The World Bank has extended a $5 million (Sh437.5 million) grant towards development of the livestock sector in drought-prone arid and semi-arid areas in Kenya and Uganda.
The funds, advanced through the eight-country Intergovernmental Authority on Development, is part of a five-year $122 million (Sh10.67 billion) Regional Pastoral Livelihoods Resilience Project approved by the bank's board in Washington on March 18.
A total of Sh6.74 billion ($77 million) will be spent on projects in Kenya while another Sh3.5 billion ($40 million) will be invested on pastoral farming projects in Uganda.
The project has been aligned with IGAD's Drought Disaster Resilience and Sustainability Initiative - a reactionary political commitment by heads of member states to jointly fight drought following its devastating effects in 2011.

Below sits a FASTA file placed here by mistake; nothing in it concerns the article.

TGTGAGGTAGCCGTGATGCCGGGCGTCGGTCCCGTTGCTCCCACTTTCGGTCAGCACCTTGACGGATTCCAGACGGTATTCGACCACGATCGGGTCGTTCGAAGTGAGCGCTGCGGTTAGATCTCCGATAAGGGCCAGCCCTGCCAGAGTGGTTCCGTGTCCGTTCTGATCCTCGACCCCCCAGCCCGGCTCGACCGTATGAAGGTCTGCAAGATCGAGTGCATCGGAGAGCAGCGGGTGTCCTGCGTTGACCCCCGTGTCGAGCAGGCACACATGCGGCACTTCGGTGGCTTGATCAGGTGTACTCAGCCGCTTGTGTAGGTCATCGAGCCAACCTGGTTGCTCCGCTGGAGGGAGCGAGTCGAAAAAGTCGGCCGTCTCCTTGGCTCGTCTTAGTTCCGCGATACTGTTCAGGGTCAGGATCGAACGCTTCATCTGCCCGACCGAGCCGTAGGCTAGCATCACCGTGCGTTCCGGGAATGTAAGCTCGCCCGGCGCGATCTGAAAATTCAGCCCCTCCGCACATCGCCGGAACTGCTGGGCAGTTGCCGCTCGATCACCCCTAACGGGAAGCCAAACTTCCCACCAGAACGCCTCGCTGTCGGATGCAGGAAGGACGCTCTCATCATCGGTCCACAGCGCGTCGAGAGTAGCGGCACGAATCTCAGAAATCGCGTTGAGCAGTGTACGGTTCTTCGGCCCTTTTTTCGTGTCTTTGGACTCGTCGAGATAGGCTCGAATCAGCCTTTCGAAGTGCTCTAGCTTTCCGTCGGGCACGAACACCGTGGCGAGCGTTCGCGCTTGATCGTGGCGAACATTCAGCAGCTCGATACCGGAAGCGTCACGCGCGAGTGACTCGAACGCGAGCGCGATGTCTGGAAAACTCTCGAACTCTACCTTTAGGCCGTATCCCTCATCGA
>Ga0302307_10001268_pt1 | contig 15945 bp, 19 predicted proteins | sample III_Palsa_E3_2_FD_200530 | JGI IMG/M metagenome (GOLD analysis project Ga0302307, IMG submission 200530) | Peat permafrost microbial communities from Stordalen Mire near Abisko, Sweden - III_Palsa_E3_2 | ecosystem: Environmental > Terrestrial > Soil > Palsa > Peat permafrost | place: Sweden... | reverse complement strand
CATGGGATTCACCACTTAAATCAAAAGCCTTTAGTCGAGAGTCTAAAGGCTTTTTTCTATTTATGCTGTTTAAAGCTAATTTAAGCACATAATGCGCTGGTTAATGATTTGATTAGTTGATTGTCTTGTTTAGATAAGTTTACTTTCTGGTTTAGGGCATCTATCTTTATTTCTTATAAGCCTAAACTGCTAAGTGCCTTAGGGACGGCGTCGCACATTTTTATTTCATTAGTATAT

World Bank Africa's director of regional integration Colin Bruce said the project will largely supplement IGAD's efforts to restore range lands and create new markets for pastoralists.
"We want to ensure they survive shocks of drought, develop infrastructure in terms of slaughter houses and transportation, develop uniform product standards and do market intelligence," Bruce told a press conference after signing of the grant.
The IGAD project is to be implemented over 15 years from 2011 but kicked off on a slow pace, IGAD's executive secretary Mahboub Maalim said.
He blamed the wrong footed start on "wrong coordination strategy among member countries, poor information flow, response systems that are not synchronised and poor policy and research mechanisms".
"We are going to use part of the money to facilitate cross-border programmes through capacity building. Our goal is to develop better resilience to drought," Maalim said.